Then HRC Executive Director Elizabeth Birch got up to speak -- and she made a reference to the Ad Hockers. "Some people did not want you to be here today," said Birch. "But you listened with your hearts... and you voted with your feet." People voted with their feet during Birch's speech, too, marching their asses off the mall and into a huge, fenced, concentration-camp-like pen that spread for blocks on Pennsylvania Avenue. A five-buck mandatory donation got you into the pen, called the Millennium festival, where marchers could enjoy margaritas, eat barbecue, and buy T-shirts.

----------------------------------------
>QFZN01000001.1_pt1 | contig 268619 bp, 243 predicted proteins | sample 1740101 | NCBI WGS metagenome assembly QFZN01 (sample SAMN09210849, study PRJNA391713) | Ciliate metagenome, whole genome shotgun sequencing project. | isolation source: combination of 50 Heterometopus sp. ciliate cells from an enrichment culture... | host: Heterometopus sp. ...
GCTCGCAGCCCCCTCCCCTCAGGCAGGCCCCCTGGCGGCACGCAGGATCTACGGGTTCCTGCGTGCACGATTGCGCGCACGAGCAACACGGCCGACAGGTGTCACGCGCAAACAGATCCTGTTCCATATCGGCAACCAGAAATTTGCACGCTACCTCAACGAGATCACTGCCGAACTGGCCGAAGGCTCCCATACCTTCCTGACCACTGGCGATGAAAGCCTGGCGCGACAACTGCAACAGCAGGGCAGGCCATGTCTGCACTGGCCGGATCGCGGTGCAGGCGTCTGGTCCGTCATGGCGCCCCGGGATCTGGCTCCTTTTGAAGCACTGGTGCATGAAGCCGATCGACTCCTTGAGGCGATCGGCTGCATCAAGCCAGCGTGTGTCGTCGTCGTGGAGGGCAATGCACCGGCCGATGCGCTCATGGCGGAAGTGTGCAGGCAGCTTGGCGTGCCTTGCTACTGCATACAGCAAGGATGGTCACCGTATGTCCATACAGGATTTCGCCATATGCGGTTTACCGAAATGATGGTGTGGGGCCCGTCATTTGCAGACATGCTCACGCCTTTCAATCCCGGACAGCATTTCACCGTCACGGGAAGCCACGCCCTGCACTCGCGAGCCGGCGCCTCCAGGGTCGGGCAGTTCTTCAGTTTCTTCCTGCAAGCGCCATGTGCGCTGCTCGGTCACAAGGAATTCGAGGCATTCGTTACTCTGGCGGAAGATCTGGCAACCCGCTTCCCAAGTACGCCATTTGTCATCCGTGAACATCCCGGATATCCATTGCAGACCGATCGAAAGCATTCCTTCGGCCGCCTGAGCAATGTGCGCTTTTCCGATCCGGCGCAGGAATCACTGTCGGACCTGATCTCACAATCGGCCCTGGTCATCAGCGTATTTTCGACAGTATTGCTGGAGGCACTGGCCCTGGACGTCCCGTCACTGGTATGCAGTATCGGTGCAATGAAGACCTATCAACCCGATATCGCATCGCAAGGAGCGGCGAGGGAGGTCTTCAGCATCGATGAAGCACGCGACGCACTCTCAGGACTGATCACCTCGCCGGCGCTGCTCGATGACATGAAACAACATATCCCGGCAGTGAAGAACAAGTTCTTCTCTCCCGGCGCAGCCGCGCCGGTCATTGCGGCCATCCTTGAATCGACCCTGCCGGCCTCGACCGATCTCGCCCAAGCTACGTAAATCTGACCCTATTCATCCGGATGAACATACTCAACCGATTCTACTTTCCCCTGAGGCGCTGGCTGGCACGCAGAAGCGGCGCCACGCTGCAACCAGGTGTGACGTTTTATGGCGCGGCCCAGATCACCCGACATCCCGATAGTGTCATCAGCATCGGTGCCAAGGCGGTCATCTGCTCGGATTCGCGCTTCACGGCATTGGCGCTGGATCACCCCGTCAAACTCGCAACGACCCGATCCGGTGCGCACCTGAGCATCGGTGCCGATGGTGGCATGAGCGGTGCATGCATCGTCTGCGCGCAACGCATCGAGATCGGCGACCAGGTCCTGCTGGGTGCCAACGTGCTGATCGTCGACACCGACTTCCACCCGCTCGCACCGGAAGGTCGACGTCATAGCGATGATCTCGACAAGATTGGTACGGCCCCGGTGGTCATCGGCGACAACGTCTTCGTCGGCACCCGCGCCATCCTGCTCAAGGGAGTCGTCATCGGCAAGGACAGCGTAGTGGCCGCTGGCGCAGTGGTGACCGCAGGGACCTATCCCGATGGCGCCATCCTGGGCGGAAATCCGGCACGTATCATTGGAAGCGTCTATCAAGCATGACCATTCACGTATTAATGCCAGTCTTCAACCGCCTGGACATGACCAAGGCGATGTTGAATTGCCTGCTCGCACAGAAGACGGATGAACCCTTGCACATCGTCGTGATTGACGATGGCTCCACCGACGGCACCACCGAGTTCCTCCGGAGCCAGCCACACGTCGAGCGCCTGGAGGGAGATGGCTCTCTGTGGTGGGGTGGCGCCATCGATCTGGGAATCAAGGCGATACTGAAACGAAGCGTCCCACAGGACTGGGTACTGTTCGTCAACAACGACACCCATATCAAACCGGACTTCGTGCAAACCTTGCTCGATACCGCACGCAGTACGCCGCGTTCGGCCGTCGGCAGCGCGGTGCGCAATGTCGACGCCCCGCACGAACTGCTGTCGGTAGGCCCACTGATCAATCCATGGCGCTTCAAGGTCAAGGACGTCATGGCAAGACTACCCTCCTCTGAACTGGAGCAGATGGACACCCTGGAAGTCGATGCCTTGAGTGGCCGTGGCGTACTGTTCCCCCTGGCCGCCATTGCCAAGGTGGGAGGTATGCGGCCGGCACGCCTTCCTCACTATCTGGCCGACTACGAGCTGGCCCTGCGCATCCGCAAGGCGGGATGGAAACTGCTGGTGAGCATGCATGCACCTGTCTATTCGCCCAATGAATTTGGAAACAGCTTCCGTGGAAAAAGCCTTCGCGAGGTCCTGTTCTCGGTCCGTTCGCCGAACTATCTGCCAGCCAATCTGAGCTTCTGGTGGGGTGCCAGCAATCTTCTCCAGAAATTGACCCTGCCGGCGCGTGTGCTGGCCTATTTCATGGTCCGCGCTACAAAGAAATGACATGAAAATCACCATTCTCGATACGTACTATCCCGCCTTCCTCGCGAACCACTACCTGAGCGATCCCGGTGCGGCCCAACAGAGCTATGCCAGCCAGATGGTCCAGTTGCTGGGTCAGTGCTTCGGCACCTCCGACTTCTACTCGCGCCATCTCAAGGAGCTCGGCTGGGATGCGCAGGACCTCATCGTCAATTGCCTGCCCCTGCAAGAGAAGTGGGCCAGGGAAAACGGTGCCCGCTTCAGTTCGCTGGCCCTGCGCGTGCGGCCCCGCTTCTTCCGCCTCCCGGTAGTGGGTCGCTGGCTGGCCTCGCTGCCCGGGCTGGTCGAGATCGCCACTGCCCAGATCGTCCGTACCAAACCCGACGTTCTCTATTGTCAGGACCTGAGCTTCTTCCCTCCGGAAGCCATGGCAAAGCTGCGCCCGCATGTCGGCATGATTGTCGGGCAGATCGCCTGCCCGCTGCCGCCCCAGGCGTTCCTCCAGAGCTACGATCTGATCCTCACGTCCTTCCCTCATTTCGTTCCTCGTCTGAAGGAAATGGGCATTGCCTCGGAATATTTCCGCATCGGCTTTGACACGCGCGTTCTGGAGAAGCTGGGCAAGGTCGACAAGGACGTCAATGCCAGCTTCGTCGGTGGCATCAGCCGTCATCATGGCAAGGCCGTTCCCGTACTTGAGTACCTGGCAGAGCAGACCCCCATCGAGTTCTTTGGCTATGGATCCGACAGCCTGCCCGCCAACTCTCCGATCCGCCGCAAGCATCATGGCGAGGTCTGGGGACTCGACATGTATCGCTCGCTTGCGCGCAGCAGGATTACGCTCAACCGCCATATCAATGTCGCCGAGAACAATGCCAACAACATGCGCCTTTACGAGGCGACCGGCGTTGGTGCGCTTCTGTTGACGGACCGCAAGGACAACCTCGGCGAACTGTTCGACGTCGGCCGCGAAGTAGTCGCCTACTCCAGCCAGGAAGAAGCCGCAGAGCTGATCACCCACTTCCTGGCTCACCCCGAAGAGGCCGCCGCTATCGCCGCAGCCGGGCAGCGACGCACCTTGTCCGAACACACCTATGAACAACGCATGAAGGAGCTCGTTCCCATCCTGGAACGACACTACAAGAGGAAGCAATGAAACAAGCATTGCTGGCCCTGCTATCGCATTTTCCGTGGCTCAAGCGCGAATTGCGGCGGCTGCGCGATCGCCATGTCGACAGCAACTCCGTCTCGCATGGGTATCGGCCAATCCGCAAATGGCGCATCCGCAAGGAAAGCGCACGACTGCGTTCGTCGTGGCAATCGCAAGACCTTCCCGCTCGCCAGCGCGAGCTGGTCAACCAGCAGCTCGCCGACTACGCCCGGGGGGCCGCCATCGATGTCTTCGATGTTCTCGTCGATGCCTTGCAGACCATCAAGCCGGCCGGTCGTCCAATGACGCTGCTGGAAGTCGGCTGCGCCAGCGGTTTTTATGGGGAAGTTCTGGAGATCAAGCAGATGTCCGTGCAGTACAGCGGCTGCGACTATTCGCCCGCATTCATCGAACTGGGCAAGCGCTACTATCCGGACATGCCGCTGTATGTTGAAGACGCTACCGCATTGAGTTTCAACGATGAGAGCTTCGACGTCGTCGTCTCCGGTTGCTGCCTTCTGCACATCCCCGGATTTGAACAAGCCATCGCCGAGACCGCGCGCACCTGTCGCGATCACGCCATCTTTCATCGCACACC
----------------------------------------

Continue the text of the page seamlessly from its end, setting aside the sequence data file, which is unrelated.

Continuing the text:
In the pen I met a young gay couple from Chicago. Matt, in a Gap T-shirt, and Kirby, in an Abercrombie & Fitch T-shirt, hadn't heard anything about a controversy. "We came to the march to show solidarity," said Matt, "and because it's a voting year." The boys felt the march was a lot less political than Chicago's annual pride parade. "It's more like Market Days," observed Matt, referring to an annual festival hosted by businesses in Chicago that want to appeal to gay and lesbian consumers.